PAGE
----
Fancharacters. We're all familiar with them. Most of us greatly dislike the majority of them. This is because a large number of them are written by people creating their first characters, who really have no clue how to create an original character in the first place, and don't realize that inserting a new character into an existing work actually requires more attention to balance to be successful, never mind the fact that the authors often have fictional crushes on at least one character in the work they are writing about. For this reason, some of the most frighteningly bad Mary-Sues are often found in fanfiction.
This can be avoided. Some fancharacters can be made extremely well. It isn't fair to count out all fancharacters, especially if they're written into a series that has a new guest every week, or has even been known to pick up new permanent cast when the writers feel like it. If you hope to write a good fancharacter, there are some simple things to bear in mind.
Your character is a guest in the canon characters' universe, not the other way around.
This should be obvious - and for that reason, is deceptively easy to forget as you write. Guests are remarkably like fish - if they stick around for too long, they start to stink. When writing a fancharacter, this also applies if they stay in the spotlight for too long.
It is easier to write a fancharacter into a fandom that frequently features guests, as this gives you a guideline as to how much of the spotlight guests typically get in that universe. Stay within those guidelines, if they exist. If not, make an educated guess - or, if you do not feel comfortable making a guess, read/watch one or more comparable series and get a feel for how guests may be treated. In any case, one thing is constant - while a guest may hold a fairly large role, and may even be a main plot device, the primary focus will always be on the canon characters.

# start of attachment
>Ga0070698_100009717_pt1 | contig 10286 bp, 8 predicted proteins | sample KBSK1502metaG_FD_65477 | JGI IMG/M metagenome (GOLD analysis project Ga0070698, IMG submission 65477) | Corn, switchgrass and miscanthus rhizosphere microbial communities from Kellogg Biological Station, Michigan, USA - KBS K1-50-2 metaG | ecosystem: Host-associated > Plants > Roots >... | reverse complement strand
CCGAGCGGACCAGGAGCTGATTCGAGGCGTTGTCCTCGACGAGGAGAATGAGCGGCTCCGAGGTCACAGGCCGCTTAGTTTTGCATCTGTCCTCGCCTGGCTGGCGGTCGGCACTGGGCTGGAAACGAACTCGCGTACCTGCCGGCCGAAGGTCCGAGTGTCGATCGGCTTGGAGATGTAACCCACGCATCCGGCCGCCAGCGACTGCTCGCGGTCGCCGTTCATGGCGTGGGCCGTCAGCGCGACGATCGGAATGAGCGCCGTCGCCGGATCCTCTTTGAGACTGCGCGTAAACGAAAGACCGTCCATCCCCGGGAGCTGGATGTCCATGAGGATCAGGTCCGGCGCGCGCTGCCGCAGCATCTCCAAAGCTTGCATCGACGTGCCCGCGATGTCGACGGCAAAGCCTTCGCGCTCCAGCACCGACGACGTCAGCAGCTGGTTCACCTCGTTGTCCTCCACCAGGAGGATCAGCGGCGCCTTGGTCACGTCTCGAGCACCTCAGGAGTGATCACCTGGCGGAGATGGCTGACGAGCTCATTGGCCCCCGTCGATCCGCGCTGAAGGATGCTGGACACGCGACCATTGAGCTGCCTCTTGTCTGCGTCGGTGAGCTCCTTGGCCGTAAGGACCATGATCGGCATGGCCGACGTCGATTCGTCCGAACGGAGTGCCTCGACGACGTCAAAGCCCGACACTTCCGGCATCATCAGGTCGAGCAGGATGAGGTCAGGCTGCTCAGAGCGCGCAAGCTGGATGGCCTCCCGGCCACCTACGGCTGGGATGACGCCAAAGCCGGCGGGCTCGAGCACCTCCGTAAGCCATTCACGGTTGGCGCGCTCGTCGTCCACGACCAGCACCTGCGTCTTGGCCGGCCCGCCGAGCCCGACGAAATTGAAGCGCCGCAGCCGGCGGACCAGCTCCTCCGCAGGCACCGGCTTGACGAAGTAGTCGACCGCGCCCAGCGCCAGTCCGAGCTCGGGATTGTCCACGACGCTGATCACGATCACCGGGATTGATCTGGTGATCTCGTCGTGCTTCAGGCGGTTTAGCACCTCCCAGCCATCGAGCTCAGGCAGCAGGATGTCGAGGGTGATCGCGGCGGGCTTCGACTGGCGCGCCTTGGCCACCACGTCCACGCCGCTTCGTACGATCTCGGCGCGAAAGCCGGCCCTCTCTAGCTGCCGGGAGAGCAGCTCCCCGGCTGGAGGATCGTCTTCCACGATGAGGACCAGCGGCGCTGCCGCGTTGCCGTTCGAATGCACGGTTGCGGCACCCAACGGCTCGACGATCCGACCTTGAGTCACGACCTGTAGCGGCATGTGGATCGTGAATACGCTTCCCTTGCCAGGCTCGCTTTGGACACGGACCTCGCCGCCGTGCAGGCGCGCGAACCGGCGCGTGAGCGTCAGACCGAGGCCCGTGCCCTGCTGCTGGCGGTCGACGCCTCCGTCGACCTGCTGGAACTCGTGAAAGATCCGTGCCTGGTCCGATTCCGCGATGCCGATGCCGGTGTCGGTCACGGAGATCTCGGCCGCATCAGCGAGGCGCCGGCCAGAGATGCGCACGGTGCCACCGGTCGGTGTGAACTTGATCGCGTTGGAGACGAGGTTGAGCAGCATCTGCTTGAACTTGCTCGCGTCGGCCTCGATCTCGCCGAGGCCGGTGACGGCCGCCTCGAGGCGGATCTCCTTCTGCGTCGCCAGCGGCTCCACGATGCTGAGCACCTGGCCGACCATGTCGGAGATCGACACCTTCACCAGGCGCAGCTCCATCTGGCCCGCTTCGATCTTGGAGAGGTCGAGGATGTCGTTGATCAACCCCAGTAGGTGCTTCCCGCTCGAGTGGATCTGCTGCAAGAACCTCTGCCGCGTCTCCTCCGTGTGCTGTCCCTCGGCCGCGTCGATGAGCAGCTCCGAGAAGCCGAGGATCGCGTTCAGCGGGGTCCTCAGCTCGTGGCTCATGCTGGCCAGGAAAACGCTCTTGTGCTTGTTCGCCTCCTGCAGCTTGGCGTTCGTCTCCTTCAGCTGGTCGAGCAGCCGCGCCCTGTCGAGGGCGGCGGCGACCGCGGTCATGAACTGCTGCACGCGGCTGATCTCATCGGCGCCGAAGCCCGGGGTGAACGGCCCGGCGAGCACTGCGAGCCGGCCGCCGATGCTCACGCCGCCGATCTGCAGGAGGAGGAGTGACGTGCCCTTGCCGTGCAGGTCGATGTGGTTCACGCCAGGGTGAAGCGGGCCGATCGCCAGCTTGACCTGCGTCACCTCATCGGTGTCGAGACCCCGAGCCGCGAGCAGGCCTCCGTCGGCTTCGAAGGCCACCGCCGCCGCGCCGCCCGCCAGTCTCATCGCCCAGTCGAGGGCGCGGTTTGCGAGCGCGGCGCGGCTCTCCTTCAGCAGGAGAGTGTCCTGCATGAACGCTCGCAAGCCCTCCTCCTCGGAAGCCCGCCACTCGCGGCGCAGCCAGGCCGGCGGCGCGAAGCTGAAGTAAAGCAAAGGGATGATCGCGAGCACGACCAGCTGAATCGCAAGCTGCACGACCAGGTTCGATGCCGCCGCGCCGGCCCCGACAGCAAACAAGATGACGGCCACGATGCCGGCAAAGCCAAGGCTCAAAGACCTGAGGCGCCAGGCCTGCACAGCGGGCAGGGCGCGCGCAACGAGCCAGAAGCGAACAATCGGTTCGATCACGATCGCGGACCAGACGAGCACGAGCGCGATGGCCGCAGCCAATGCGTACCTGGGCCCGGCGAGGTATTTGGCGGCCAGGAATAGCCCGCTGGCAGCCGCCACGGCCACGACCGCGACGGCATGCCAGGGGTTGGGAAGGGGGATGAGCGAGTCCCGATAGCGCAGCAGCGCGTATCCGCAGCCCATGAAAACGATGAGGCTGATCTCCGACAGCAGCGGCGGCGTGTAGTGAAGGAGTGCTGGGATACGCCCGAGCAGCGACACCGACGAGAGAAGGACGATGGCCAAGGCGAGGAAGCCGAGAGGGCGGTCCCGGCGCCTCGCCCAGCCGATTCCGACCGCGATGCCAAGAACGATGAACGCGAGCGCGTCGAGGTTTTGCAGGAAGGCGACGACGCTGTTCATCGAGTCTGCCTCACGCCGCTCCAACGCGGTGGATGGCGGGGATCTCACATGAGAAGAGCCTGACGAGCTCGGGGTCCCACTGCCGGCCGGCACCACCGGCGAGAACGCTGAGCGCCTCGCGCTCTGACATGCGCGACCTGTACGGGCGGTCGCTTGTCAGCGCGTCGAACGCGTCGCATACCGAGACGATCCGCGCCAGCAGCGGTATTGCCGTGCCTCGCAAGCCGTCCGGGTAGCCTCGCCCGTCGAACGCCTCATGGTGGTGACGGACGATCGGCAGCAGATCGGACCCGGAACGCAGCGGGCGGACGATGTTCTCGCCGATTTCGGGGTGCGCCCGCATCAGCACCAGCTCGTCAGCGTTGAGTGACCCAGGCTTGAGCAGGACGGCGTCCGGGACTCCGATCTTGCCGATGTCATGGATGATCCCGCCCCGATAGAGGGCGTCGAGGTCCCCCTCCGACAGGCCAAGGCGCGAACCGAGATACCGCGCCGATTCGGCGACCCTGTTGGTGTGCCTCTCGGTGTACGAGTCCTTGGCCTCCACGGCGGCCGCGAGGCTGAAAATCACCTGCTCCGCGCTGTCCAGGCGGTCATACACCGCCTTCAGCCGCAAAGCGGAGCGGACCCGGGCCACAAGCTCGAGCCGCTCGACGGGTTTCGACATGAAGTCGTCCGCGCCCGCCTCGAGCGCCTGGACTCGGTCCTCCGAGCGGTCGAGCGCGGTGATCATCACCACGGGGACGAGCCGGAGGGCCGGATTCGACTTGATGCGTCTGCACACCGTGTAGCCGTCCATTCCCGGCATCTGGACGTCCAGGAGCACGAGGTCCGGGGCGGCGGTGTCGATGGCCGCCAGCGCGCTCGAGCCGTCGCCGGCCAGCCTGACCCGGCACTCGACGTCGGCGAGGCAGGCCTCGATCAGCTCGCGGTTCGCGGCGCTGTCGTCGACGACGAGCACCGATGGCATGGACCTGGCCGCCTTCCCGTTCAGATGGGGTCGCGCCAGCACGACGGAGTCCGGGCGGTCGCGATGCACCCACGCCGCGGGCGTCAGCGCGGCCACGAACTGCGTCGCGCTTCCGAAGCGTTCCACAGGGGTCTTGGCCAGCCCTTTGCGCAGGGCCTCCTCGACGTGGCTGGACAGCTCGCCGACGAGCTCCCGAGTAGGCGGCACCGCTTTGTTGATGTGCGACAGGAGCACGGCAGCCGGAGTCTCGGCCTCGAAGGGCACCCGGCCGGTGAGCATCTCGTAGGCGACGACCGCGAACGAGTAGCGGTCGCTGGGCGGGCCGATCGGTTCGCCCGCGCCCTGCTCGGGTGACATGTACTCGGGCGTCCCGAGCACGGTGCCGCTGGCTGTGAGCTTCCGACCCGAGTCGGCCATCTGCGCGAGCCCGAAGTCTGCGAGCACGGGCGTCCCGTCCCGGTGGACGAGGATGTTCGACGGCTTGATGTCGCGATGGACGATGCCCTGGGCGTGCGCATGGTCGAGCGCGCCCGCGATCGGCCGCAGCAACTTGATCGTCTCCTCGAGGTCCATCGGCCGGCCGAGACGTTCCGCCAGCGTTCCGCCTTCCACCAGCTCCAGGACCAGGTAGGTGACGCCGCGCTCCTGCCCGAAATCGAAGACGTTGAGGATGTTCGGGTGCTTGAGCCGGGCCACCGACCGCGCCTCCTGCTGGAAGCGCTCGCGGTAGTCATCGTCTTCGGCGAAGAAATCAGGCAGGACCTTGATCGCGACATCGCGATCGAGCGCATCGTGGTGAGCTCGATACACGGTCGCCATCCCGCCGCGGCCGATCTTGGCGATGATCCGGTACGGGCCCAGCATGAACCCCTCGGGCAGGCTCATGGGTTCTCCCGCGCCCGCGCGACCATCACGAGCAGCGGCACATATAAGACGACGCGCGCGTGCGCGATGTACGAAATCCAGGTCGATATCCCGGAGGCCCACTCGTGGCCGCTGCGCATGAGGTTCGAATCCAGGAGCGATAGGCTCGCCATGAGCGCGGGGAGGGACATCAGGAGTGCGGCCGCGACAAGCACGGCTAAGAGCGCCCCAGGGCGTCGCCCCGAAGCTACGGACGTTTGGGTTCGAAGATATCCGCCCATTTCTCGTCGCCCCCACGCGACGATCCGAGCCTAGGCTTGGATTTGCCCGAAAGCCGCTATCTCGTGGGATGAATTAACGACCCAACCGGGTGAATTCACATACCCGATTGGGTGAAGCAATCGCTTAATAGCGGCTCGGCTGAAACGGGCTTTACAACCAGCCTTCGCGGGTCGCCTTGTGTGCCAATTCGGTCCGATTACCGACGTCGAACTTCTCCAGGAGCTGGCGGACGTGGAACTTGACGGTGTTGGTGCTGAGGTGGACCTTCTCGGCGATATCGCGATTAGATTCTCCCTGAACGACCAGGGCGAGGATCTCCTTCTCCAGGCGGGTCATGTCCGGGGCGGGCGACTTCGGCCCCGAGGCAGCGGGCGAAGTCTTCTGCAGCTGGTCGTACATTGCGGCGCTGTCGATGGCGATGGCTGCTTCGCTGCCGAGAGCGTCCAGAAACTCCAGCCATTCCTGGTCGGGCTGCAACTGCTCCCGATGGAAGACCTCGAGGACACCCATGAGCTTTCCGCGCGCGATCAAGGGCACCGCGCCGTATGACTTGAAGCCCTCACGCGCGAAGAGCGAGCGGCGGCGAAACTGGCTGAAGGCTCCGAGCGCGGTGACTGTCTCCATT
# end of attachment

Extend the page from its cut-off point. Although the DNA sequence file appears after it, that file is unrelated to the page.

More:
You and your character will be judged more harshly than a canon writer and guest character.
Live with it.
There are some things that your character just won't be able to get away with unless s/he is actually picked up and added to the book/show/next movie/next game/whatever. How far does that divide go? It depends on the viewer; it's really subjective business. Again, some will get upset because s/he even exists in the first place, even if you're writing a fanfic for a show that has a new guest character every week. Some will get upset if the series man-slut goes after her, a cute girl, for no longer or shorter than he pursues any other cute girl. Some will be upset if he, a teenage boy, develops an unrequited crush on one of the women of the main canon cast, even though this may not be the main focus of his character. Obviously these claims can be shrugged off - such things happening are perfectly normal. However, certain things, such as family, once set by the canon, may be changed by the canon with a fairly good acceptance rate, but you, as a rule, will not have such luck. Similarly, while in the canon, a new character may replace an old one for whatever reason, you shouldn't attempt this, whatever your reason. Even if you did it well, most people will assume it was just because you didn't like the canon character you replaced, and thought you could do better. This always ends badly.